All nonprofits need a strong volunteer corps to function.  For small nonprofits and start ups, volunteers might comprise the bulk of your professional staff. Who are these volunteers, where do you find them, what do they do, and what do you do with them?

The chief volunteers at a nonprofit are your board of directors. While they can be compensated for expenses and receive per diems, board members of nonprofits may not receive dividends or salary for their activities as directors. It’s one of the defining differentiations of for-profit and nfp. For small nfps, the board often provides professional advice on things like marketing, finances, or program, and may even cover staff functions. Board members may also be on the staff, but I think this sets up huge conflicts of interest and is not a good idea.

Program volunteers: these are your docents and ushers and the like, but may also include theatrical and music performers, teachers in educational efforts and other professionally-trained personnel who might, in other circumstances, be paid for what they do for you free.

Committees: volunteers can serve on both standing and ad hoc board committees. Generally these are people who are there because of a particular expertise or personal interest in the activity of that committee.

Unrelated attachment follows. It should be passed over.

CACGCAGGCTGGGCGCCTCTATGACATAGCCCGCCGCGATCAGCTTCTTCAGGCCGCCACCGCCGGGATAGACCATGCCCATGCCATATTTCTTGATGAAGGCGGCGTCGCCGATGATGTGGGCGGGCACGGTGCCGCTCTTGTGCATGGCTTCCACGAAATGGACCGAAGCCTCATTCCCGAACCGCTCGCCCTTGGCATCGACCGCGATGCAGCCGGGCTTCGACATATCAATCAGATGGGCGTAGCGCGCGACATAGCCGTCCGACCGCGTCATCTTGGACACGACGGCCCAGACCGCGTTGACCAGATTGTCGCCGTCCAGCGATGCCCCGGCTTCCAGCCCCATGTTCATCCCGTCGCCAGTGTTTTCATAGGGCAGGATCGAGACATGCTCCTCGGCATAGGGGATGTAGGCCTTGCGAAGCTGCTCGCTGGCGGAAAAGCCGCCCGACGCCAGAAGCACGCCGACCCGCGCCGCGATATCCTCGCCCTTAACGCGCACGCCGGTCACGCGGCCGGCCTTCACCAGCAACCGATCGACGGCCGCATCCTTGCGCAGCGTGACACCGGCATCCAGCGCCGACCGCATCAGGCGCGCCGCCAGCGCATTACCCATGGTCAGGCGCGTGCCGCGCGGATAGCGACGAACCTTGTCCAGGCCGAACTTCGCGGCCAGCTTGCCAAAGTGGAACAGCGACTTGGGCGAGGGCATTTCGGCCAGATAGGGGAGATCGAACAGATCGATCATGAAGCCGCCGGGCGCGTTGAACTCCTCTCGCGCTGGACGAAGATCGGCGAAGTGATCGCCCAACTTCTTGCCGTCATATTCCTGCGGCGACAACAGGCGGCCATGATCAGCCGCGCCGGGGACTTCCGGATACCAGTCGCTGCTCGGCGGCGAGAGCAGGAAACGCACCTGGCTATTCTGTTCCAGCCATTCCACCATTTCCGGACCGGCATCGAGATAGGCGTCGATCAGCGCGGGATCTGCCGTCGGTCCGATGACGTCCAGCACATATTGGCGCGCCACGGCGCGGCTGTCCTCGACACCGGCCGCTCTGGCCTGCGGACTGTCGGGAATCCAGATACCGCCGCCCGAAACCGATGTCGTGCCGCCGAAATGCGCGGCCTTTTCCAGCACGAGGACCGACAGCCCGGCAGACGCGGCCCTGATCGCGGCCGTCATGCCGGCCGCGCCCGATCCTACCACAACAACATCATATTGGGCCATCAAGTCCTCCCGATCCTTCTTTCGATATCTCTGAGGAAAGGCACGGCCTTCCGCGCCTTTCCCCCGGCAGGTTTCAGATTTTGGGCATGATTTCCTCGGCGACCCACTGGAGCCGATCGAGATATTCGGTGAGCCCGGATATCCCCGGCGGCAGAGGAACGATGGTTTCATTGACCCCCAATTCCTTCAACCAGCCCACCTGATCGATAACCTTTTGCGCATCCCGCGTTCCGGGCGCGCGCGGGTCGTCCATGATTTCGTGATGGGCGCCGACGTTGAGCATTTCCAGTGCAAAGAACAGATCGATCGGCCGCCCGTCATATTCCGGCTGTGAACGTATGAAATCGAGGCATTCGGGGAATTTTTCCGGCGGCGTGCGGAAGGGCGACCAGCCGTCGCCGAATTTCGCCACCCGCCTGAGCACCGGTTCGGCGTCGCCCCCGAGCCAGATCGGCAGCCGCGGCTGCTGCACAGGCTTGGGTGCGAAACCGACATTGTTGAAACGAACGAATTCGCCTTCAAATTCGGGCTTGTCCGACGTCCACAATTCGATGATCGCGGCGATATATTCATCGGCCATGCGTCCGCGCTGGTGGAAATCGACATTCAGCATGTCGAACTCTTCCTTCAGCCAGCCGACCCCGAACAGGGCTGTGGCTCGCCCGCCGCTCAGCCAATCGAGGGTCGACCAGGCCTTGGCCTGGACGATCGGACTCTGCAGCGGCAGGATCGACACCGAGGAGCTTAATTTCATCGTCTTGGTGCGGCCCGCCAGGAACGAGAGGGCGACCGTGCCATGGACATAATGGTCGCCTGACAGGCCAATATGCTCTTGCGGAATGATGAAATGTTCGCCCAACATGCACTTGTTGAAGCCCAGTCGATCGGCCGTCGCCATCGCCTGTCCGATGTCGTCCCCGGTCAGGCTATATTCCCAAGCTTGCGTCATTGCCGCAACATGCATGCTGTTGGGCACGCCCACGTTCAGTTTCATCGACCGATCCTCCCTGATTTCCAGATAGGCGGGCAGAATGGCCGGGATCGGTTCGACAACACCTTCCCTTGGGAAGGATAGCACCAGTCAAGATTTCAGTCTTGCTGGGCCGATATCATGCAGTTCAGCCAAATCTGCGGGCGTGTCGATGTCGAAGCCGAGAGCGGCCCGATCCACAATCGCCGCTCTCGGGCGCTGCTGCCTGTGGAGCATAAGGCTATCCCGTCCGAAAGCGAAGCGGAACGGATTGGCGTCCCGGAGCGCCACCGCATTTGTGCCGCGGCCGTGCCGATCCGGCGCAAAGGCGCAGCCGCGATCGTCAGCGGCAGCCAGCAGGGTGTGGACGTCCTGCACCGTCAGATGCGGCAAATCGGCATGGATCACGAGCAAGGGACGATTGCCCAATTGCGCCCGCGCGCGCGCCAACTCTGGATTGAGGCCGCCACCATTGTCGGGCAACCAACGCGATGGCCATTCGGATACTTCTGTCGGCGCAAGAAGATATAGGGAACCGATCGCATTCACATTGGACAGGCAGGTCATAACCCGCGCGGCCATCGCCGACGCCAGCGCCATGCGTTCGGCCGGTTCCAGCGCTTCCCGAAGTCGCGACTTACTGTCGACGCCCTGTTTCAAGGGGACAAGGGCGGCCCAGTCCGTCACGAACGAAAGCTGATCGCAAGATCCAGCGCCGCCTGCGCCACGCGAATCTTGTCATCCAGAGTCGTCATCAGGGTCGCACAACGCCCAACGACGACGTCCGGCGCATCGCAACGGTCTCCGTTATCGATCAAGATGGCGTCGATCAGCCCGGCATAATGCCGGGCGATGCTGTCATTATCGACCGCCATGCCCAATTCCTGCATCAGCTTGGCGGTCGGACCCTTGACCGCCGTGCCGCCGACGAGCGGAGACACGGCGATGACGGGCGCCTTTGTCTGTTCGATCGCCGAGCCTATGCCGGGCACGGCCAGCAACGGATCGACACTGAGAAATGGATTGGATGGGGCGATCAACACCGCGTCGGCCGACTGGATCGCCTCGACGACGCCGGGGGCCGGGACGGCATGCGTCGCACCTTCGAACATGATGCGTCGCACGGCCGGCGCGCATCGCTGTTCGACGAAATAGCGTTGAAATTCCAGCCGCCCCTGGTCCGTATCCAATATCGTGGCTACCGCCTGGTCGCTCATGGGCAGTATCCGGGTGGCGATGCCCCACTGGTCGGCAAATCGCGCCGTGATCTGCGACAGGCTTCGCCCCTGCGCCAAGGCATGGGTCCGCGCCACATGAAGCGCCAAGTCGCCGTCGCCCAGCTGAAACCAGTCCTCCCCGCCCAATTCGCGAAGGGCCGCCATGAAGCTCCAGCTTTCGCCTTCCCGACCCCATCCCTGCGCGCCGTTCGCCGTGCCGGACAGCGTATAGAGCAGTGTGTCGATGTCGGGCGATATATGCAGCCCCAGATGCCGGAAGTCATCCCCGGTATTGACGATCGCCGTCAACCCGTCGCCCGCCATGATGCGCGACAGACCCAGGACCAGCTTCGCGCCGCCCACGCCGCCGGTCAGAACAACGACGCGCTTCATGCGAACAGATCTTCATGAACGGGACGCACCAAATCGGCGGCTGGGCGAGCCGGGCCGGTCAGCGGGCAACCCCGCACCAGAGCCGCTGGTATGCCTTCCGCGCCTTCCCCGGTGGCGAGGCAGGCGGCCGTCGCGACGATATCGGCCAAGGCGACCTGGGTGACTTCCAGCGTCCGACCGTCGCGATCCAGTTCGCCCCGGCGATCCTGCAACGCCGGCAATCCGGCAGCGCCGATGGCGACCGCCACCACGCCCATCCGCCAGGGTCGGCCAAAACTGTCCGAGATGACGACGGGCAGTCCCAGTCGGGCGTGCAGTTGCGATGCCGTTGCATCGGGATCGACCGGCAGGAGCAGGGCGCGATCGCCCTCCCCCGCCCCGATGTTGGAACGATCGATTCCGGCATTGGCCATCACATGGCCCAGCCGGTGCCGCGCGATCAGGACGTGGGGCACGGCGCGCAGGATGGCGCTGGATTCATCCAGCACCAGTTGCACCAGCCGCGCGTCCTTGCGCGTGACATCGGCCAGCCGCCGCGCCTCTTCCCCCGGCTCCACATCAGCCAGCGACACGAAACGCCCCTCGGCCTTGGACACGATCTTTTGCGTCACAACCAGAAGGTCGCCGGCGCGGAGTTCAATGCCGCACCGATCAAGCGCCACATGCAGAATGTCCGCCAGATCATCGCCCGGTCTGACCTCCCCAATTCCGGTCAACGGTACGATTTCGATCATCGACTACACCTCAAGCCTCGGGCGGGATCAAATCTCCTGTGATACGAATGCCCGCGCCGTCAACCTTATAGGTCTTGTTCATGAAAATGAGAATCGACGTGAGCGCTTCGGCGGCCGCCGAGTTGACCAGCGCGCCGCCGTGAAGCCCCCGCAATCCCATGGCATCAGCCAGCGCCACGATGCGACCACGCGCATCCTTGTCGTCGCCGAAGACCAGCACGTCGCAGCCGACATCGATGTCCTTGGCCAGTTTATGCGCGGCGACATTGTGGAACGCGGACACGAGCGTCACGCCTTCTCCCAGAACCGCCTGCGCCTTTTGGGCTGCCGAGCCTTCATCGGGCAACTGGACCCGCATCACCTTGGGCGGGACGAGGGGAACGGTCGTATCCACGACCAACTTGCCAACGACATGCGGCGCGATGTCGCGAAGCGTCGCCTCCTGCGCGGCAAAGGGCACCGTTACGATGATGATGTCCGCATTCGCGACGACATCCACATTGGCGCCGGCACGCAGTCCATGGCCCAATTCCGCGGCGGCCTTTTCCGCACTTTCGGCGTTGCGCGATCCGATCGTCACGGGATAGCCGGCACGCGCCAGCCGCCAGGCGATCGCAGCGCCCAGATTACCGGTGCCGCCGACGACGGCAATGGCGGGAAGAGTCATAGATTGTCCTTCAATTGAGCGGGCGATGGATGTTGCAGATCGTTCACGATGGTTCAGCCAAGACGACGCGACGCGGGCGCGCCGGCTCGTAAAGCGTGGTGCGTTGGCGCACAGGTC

Events: events volunteers are your workhorses. They are gathering auction items, making signs, setting up and tearing down the event itself, and probably recruiting the people who will come. They are probably already donors as well, which characteristic will apply less to all other volunteers except your board.

So, where do you find these people? Start with your donors and ask them to help. If you’ve been talking to your donors like you should, you’ll have a sense of who the likely volunteers are. Make sure that your website, social media and newsletters talk about the volunteer program. Talk to your board about bringing on friends and professional associates, especially for events. If you work for a children’s organization, clearly you have a built in volunteer corps in the parents. In other words, you find them in the same places and through the same tactics that you find all donors.

And volunteers ARE donors; in fact they are really valuable donors, because they are giving something they value much more than money– they are giving their time and their expertise.  You should be thanking them constantly–when they sign on, when you see them, after their project is done, and in any and every solicitation that you send (and you will also send them solicitations).

More to come on volunteers all week!

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